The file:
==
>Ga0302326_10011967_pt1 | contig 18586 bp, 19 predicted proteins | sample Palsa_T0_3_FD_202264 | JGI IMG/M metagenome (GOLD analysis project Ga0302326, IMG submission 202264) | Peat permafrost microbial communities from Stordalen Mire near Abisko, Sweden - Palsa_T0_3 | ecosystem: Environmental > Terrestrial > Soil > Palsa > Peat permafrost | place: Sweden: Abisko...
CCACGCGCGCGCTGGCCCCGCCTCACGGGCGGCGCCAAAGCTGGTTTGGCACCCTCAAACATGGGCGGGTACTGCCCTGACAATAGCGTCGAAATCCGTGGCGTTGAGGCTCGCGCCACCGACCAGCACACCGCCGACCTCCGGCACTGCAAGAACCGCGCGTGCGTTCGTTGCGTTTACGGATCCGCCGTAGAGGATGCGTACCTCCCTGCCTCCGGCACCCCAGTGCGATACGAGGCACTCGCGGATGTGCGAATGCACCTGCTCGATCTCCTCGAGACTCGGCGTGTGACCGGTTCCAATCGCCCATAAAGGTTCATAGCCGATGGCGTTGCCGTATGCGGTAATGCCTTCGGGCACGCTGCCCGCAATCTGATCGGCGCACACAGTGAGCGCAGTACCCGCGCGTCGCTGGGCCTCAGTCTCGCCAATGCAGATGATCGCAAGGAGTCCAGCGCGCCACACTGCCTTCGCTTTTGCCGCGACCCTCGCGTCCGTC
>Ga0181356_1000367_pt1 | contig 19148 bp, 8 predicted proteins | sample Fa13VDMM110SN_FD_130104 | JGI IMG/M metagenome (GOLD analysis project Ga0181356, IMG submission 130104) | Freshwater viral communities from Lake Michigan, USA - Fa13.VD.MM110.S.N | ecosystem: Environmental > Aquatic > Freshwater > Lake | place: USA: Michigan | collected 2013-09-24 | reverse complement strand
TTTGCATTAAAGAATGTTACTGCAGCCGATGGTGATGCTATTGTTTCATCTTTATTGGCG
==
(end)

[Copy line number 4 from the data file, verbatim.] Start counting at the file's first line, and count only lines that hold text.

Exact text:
TTTGCATTAAAGAATGTTACTGCAGCCGATGGTGATGCTATTGTTTCATCTTTATTGGCG